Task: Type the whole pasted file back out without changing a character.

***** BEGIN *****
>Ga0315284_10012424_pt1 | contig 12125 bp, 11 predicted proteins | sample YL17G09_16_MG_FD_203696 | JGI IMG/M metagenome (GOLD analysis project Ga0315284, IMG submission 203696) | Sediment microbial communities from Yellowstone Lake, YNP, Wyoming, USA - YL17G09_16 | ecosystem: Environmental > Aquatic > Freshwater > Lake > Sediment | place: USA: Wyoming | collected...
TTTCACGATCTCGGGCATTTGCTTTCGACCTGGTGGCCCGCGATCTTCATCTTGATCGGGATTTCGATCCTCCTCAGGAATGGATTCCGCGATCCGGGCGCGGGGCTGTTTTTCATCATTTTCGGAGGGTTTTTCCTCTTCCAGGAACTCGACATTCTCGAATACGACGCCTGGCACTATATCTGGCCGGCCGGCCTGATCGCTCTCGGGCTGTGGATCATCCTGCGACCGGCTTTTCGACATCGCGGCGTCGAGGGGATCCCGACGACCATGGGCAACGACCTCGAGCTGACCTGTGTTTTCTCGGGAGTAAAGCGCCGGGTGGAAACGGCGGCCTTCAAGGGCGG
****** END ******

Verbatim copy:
>Ga0315284_10012424_pt1 | contig 12125 bp, 11 predicted proteins | sample YL17G09_16_MG_FD_203696 | JGI IMG/M metagenome (GOLD analysis project Ga0315284, IMG submission 203696) | Sediment microbial communities from Yellowstone Lake, YNP, Wyoming, USA - YL17G09_16 | ecosystem: Environmental > Aquatic > Freshwater > Lake > Sediment | place: USA: Wyoming | collected...
TTTCACGATCTCGGGCATTTGCTTTCGACCTGGTGGCCCGCGATCTTCATCTTGATCGGGATTTCGATCCTCCTCAGGAATGGATTCCGCGATCCGGGCGCGGGGCTGTTTTTCATCATTTTCGGAGGGTTTTTCCTCTTCCAGGAACTCGACATTCTCGAATACGACGCCTGGCACTATATCTGGCCGGCCGGCCTGATCGCTCTCGGGCTGTGGATCATCCTGCGACCGGCTTTTCGACATCGCGGCGTCGAGGGGATCCCGACGACCATGGGCAACGACCTCGAGCTGACCTGTGTTTTCTCGGGAGTAAAGCGCCGGGTGGAAACGGCGGCCTTCAAGGGCGG